He is doing well, but can do better, especially in the area of equitable distributions, as the money we are getting is too small compared to what some others are getting, which are in millions, while I receive a paltry sum of N20,000. I’m not envious, but some musicians are not like me, which is why there’s trouble in the union. I make money out of my music, which has kept me very comfortable. It is just nice for equity to be observed. That’s why there’s an unending crisis in PMAN, and even in COSON.

What stands you out among other musicians? Are your children also taking after you?
God has given me a distinct voice. When I sing, my voice stands me out and you will enjoy it. I do not play instruments; I only sing for my band. My first daughter is the only one that is into music, though she’s into gospel music, She’s not doing my style of music and has not made as much music like I have. Though she has my kind of golden voice, her style of gospel music has not made an impact on the music scene yet. I have tried to get her to come for grooming, but she is a married woman, so, I have a very little control over her.

I have four sons, who are not interested in taking after my profession. My first son is based in USA, the second one is in Abuja, and the others are in Malaysia and South Africa; all into business. I take it that they are not destined to be musicians.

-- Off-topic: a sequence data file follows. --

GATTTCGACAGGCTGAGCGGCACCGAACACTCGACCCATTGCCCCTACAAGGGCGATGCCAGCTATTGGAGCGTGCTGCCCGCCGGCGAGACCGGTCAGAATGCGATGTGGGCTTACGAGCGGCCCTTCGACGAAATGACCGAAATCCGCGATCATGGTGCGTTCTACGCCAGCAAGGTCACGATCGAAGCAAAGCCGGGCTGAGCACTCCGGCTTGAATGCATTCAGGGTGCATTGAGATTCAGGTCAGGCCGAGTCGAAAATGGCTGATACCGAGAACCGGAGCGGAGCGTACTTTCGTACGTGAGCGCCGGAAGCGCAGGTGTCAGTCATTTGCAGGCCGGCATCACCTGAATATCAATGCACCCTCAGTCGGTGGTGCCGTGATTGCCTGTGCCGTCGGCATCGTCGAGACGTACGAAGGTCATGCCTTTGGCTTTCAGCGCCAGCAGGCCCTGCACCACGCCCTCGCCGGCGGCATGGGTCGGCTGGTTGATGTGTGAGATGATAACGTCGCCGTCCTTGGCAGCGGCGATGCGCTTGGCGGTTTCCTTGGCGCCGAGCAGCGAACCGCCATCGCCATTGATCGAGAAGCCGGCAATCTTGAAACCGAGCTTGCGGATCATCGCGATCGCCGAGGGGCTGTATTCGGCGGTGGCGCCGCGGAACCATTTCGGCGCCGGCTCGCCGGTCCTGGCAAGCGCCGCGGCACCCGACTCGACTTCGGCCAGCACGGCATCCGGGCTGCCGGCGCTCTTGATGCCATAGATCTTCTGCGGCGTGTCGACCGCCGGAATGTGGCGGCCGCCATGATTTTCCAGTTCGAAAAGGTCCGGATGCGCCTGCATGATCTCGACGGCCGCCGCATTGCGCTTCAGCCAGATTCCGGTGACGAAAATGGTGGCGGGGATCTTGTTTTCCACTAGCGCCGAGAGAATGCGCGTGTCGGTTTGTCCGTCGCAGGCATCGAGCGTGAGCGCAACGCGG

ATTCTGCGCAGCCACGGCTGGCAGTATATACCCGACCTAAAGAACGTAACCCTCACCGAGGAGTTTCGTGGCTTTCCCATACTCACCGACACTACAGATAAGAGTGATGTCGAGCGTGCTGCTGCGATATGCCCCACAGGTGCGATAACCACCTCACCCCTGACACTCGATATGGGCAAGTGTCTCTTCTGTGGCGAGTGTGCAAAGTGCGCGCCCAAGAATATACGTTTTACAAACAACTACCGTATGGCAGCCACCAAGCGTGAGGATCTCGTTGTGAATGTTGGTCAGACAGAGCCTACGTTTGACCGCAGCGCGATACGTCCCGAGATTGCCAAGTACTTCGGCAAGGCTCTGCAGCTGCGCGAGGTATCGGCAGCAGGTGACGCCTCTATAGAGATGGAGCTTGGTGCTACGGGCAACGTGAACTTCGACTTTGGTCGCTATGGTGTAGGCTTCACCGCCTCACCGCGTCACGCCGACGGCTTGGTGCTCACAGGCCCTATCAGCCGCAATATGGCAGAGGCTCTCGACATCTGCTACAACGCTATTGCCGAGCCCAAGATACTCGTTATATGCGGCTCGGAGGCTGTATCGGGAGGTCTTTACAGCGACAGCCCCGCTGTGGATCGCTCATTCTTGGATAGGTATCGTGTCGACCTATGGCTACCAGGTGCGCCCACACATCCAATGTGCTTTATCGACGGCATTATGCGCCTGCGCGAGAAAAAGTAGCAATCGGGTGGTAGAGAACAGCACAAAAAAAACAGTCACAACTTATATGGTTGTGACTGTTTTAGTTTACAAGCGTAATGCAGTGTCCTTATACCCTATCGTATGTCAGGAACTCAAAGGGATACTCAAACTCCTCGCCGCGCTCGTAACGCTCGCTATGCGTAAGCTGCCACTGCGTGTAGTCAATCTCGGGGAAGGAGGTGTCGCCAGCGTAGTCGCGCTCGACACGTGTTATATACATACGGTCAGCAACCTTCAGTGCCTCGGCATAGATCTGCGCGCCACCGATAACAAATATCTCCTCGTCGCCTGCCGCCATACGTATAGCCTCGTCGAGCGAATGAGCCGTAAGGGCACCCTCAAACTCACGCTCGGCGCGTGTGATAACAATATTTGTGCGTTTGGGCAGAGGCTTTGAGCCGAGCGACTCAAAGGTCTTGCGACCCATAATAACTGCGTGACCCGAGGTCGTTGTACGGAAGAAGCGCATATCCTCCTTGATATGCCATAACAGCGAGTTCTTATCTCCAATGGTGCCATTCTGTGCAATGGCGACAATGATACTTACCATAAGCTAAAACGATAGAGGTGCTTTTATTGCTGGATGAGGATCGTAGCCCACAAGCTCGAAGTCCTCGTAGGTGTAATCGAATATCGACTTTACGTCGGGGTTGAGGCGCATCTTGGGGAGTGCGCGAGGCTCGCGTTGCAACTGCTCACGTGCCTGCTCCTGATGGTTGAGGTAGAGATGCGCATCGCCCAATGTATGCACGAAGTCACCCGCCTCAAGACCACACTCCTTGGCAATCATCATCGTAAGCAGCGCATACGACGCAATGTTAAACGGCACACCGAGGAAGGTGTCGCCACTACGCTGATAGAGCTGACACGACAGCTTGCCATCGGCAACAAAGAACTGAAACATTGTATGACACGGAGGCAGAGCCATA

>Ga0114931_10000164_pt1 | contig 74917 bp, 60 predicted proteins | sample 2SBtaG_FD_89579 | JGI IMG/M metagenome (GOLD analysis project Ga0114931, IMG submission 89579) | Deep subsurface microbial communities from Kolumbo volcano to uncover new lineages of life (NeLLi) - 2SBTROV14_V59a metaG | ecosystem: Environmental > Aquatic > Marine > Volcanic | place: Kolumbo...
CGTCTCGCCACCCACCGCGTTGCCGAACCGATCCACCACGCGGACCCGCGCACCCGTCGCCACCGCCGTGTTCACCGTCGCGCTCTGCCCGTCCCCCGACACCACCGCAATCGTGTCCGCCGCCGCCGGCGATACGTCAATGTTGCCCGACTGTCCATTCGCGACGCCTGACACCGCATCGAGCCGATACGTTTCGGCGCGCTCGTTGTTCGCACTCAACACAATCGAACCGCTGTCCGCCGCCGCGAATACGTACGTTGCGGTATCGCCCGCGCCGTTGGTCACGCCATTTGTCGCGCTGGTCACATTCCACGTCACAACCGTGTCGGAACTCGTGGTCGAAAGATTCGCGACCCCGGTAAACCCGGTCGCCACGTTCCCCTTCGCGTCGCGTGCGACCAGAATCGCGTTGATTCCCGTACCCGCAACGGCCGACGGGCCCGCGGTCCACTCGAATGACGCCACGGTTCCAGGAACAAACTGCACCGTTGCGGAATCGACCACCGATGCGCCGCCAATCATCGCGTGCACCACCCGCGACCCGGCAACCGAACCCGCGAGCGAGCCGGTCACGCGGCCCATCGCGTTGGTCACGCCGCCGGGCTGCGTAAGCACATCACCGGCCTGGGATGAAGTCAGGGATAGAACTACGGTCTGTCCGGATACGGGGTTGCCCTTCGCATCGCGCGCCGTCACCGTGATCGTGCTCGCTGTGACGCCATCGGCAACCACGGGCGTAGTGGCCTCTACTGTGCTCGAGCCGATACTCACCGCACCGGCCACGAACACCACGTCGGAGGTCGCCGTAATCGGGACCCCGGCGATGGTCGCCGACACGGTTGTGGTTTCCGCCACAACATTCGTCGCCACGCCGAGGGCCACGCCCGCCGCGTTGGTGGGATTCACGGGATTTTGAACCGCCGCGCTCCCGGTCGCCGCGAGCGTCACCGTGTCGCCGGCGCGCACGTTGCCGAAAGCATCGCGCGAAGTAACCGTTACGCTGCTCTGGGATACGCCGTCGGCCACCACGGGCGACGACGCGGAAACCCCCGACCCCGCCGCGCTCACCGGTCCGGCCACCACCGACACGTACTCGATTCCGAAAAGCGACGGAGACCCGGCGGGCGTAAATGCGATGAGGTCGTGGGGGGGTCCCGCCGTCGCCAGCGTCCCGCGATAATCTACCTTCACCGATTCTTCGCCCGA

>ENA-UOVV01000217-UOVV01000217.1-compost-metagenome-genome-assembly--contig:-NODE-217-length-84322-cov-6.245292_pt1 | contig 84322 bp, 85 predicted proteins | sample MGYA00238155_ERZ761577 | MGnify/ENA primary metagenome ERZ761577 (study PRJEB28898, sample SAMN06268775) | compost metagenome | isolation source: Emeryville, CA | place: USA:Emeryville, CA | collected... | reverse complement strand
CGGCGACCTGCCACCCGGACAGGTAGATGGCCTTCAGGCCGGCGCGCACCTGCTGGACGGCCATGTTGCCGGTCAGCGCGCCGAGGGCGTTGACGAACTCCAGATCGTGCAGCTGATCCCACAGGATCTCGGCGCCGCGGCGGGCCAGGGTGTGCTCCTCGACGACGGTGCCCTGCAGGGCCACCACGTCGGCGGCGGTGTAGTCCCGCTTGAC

As the Eze Egwu Ekpili, how can you rate the genre in Nigeria music industry presently?
I earlier said that the way you make your bed, so you will lie on it. I have laid the bed for Ekpili music well, and some young men are currently making waves with it. I was playing Ekpili music like I met it, but when I saw how late IK Dairo transformed akpala music into what it has become today, I was challenged to do the same. So, instead of leaving it at as it was, I transformed Expili from just marakas and wooden gong by three people and introduced some musical instruments such as guitars, drums and more. That’s why my colleagues in the Southeast honoured me with the title of Eze Egwu Ekpili music.

Presently, I have so many young musicians taking after me to keep the legacy intact. So, I feel fulfilled in life. So many other musicians have left their style of highlife music to Ekpili. I am enjoying the likes of our popular musicians such as Flavour, Patoranking and many more, who are doing their own kind of music.

I’m proud of their achievements; that’s why they unanimously made me the Premier of PMAN Southeast. They celebrate me and I love them; they meet in my hotel at Awka. That is why I don’t have any regrets in life; God has been good to me.

Of all the countries you’ve performed in, which was most memorable for you?
I will give it to the USA. When went to America, one of the places I performed was at Atlanta, Georgia, New Jersey, but Baltimore stood out, as I made so much money that helped me to a great deal to improve on my investments.

As a household name and a worthy ambassador of Ndigbo, how have you been able to attract development to your place, especially as the road to your country home is so bad?
Your earlier question is about Nigeria, and I told you about what kind of leadership we have in the country. We must always thank our former governor, Mr. Peter Obi, who tarred the whole of Anambra State. Gov. Willie Obiano, on his part, has also tried his best. When I played a special track for his electioneering campaign, he gave me a car. Will I be able to criticize someone, who has given me a car? He is doing well. An area Willie has done well is in the area of security, as kidnappers and armed robbery has reduced to a bearable level in the state.